Pre-game Show

Truly great tailgating is a matter of style as much as sustenance

November 12, 2005|By KEVIN COWHERD | KEVIN COWHERD,SUN COLUMNIST

It's football season, you have tickets to the big game and for once you'd like to throw a tailgate party that involves something more than beer, Doritos and a few hotdogs withering on the hibachi.

For tips on throwing a first-class tailgate party, we headed to the legendary bash hosted before every Ravens home game by the Poe Brothers, who are really affable brothers Marc and Gary Scher.

Held in parking lot G at M&T Bank Stadium, this is the Mount Everest of all tailgate parties, a lavish, but not pretentious, affair for some 50 guests highlighted by a Maryland crab soup so good you'd push your mother out of the way for the last bowlful, and a crab dip delicious enough to make grown men weep.

The Poe Brothers have been tailgating since the Ravens hit town in 1996, when they played at old Memorial Stadium and tailgaters were banished to the macadam Elba of a nearby school parking lot.

"We started with subs and a six-pack of beer," recalled Gary Scher, 45, a medical device sales manager who lives in Ellicott City with his wife, Barbara, and two kids. "The second year we got a Smokey Joe [grill]."

The gig has come a long way since then: It's been voted the top tailgate party by Ravens Radio, and the Weather Channel has used it as a backdrop for weather segments during football season.

These days, the Poe Brothers fire up a grill the size of a shuffleboard court - 600 square inches, eight burners, two propane tanks - and the menu includes all sorts of appetizers, ribs, Buffalo wings, spiral ham, meatballs, corned-beef brisket and lasagna.

"We're both chef wannabe's," said Gary Scher with a laugh. "We love this stuff."

Before last Sunday's game against the Cincinnati Bengals, Marc Scher, who runs Scher's Bridal Shop in Pocomoke City and lives in that Eastern Shore town with his wife, Judy, and three daughters, was also grilling his Tailgate Tenderloin, which won first place in a recent tailgate-food contest.

So when these guys talk, would-be top-of-the-line tailgaters ought to pay attention. Whether you are heading to an NFL game, to your alma mater for homecoming, or to your kid's high school game, centscm+RDmgray:Anyway, what followshere are the five top tips from the Poe Brothers for making your tailgate party a memorable one:

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Don't get too fancy: In other words, be sure to serve tailgate-friendly food. Avoid anything that has to be cut with knife and fork, or foods that are a hassle to eat.

"This is tailgating, it's not sit-down dining," said Marc Scher. "Most people are standing and eating ... [so] you want something you can hold with one hand."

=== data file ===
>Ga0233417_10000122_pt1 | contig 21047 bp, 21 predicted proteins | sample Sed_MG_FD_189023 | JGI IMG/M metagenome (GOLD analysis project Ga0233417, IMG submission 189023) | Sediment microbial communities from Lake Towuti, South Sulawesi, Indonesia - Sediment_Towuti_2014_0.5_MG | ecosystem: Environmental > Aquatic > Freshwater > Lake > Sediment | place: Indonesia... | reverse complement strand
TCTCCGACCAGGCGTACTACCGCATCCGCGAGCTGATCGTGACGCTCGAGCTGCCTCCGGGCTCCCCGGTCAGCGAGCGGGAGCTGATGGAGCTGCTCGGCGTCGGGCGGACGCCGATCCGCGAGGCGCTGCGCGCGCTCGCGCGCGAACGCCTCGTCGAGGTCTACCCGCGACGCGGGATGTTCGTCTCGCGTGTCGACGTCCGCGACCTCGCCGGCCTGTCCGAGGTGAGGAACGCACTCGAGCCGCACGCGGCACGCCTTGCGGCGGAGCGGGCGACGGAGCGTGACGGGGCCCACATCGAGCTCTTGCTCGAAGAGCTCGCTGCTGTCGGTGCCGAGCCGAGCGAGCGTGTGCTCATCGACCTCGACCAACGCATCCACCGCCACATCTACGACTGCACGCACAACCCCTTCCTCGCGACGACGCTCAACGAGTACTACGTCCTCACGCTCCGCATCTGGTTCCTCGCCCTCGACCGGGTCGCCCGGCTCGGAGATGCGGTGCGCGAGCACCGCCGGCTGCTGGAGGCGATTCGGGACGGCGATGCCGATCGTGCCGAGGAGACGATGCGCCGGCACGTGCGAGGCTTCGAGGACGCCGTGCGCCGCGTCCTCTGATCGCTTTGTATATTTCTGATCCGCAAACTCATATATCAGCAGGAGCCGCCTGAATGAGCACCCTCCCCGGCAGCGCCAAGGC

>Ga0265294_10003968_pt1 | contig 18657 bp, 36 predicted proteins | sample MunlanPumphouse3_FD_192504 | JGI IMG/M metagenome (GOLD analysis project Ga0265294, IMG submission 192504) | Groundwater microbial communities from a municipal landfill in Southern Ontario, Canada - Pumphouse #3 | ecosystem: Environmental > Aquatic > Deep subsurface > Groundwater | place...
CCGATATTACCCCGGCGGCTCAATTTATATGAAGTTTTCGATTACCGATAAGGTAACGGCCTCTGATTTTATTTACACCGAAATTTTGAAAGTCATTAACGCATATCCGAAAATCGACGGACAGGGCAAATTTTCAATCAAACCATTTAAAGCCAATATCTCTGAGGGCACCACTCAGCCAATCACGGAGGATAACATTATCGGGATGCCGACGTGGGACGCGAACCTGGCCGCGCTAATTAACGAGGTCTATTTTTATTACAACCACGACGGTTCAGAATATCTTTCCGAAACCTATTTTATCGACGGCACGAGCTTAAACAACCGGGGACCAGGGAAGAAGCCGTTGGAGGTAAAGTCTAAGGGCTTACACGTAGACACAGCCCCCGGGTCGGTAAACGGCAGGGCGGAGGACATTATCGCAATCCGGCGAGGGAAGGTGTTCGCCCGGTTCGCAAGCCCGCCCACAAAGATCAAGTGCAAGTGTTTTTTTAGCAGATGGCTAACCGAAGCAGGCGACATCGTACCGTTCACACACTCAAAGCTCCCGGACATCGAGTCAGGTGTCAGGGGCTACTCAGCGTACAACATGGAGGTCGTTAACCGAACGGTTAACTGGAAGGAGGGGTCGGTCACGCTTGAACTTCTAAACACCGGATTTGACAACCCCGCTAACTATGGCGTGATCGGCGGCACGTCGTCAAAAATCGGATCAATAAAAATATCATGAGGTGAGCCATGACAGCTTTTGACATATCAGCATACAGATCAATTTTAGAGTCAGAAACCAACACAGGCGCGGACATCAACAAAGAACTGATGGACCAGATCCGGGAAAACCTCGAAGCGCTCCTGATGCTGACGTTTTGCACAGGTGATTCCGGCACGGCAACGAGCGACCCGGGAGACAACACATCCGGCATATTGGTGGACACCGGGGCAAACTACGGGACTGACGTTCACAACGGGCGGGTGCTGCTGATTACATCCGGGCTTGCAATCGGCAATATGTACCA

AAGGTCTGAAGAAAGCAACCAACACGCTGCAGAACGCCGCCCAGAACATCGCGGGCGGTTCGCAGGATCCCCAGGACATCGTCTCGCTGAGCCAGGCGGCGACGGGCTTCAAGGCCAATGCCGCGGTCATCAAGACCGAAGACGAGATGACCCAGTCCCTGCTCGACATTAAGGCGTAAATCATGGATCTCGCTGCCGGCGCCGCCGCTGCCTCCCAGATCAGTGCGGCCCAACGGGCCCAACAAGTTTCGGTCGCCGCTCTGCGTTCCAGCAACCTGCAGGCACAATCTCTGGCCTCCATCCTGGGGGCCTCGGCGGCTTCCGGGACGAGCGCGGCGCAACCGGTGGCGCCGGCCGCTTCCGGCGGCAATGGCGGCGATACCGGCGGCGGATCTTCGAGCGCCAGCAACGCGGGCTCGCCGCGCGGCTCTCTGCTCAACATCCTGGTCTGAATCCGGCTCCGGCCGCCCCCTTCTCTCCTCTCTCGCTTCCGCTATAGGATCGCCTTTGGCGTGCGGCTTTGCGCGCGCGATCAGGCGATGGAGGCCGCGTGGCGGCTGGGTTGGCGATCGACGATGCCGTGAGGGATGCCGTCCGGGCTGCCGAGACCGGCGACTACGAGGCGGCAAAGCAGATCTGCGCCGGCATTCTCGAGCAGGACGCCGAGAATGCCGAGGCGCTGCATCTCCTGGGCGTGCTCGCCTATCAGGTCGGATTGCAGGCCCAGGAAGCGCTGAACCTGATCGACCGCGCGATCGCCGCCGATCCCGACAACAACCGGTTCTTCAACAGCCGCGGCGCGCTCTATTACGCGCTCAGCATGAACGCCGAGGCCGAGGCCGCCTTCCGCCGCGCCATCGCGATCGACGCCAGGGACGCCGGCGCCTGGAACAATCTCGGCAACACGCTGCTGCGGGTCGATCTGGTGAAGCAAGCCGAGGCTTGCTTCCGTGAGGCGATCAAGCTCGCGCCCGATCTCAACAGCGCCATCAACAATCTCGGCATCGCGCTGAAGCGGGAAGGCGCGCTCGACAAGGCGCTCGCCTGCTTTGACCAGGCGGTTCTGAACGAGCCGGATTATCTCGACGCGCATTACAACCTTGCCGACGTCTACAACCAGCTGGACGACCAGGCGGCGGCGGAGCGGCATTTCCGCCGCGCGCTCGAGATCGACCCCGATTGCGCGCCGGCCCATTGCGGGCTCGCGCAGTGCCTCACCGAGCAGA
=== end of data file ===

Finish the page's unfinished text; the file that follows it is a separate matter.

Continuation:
Ham on fresh rolls, meaty ribs, big crackers that can be raked through the crab dip - these are all proven winners. They allow people to eat and talk football at the same time.

"Some [tailgaters] will have crabs," said Gary Scher. "But that's a social thing. When you eat crabs, you're concentrating on crabs. But this is about Ravens football."

In a sense, the Poe Brothers' menu philosophy can be summed up in two words: no fondue.

"We tried it once - it didn't work," said Marc Scher. "Too messy. Too hard to keep hot."

Don't be predictable: Try to come up with a new wrinkle for each tailgate party.

For the Poe Brothers, this often involves a surprise on their menu. Marc's Tailgate Tenderloin was a recent surprise - and a big hit - as were the fried oysters and flank steak they've also trotted out.

Around Thanksgiving, they might even serve turkey with all the trimmings.

"We like to keep [guests] guessing," said Gary Scher.

Don't forget your guests: A tailgate party is about more than just the food. It's also a great social event.

"We always mingle with our guests," said Gary Scher. "We try to give everyone a little personal attention."

This extends down to the 20-ounce plastic beer cup that each guest receives, complete with his or her nickname and jersey number on it.

Show your colors: Remember: This particular social event revolves around football.

It's hard to forget that at a Poe Brothers party. The brothers themselves, and most of the regulars, are decked out in purple T-shirts and purple sweatshirts emblazoned with "Poe Brothers Tailgate: Go Ravens" on the front.

They eat from purple plates, use purple napkins, tablecloths and utensils. Kids throw around purple Ravens footballs (mercifully, no one was sporting purple face-paint before Sunday's game).

"Gary's really into purple," Marc said. "If Gary's wife sees something purple in the store, she'll try to block his vision. Because if he sees it, he'll buy it."

If the fact that this is a Ravens bash should escape anyone, there is always this: Around 10:50 in the morning before every home game, Ravens coach Brian Billick walks down the Hamburg Street Bridge directly behind them, shooting a fist into the air to the raucous cheers of the fans.

Be prepared for foul weather: Especially as fall turns to winter, the elements can change at any moment.

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